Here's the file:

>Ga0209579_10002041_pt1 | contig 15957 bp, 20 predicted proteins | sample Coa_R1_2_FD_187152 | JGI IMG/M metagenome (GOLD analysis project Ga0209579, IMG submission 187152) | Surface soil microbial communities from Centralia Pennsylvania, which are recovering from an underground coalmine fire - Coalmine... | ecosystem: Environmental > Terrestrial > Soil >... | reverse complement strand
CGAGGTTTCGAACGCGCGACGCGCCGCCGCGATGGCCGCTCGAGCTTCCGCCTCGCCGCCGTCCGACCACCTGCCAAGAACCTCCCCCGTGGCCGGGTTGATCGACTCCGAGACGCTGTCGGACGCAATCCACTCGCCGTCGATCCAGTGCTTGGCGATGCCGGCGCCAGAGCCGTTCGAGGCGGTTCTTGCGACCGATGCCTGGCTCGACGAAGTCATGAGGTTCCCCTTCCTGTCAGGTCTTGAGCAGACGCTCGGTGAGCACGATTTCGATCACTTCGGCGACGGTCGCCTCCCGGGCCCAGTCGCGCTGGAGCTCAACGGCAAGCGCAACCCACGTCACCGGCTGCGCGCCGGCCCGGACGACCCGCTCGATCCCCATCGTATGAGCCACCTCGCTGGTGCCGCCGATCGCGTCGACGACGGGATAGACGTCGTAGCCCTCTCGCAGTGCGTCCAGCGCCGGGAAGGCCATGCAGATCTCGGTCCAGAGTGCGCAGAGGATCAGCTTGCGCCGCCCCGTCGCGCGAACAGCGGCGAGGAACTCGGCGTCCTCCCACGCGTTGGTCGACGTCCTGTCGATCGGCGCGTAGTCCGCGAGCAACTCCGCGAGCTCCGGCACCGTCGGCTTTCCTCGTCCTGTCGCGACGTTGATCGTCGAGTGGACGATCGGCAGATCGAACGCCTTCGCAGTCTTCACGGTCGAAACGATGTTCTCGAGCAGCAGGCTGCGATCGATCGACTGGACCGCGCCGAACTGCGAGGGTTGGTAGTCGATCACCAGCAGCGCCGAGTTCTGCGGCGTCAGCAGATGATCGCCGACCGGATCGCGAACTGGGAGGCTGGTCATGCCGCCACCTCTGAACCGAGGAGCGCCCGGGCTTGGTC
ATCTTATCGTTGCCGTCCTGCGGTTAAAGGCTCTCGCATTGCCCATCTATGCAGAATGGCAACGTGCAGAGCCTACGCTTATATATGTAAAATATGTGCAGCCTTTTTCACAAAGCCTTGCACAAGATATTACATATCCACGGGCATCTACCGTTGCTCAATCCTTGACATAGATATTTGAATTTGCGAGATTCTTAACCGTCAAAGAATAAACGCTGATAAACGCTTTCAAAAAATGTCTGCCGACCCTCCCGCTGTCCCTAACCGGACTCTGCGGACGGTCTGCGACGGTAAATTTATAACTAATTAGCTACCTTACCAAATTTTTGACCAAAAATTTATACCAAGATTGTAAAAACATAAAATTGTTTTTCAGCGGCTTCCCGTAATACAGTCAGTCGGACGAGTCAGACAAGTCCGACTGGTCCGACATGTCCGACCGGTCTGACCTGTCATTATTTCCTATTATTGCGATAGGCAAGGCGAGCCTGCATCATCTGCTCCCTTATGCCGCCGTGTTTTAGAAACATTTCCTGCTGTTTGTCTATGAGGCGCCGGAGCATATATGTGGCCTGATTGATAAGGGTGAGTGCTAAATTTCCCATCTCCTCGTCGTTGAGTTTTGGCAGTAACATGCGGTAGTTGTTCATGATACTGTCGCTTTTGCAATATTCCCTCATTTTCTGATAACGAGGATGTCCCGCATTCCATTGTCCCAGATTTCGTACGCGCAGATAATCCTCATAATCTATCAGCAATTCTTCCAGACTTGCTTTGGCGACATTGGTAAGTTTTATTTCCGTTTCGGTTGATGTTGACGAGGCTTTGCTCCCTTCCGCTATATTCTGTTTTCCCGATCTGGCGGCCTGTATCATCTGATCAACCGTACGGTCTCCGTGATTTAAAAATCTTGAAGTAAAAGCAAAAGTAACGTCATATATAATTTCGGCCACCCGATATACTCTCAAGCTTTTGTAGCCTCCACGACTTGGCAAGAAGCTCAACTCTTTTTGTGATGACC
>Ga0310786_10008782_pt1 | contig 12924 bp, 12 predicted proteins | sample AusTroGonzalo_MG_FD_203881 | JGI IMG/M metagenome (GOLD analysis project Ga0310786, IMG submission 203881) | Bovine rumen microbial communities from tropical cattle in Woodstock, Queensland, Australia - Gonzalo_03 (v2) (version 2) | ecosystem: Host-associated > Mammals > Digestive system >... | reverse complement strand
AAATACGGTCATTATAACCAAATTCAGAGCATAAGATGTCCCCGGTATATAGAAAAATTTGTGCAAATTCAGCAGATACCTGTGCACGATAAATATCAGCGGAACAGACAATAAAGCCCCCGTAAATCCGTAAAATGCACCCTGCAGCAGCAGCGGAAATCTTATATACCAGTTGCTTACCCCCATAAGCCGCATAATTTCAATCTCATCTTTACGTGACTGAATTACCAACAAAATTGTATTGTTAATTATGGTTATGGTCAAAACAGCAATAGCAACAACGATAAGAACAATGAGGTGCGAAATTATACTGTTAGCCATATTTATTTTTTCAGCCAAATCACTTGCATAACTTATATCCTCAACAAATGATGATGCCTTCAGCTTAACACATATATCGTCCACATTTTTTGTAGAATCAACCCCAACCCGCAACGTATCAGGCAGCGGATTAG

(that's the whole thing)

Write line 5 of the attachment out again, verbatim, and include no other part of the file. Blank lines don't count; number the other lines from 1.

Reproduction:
AAATACGGTCATTATAACCAAATTCAGAGCATAAGATGTCCCCGGTATATAGAAAAATTTGTGCAAATTCAGCAGATACCTGTGCACGATAAATATCAGCGGAACAGACAATAAAGCCCCCGTAAATCCGTAAAATGCACCCTGCAGCAGCAGCGGAAATCTTATATACCAGTTGCTTACCCCCATAAGCCGCATAATTTCAATCTCATCTTTACGTGACTGAATTACCAACAAAATTGTATTGTTAATTATGGTTATGGTCAAAACAGCAATAGCAACAACGATAAGAACAATGAGGTGCGAAATTATACTGTTAGCCATATTTATTTTTTCAGCCAAATCACTTGCATAACTTATATCCTCAACAAATGATGATGCCTTCAGCTTAACACATATATCGTCCACATTTTTTGTAGAATCAACCCCAACCCGCAACGTATCAGGCAGCGGATTAG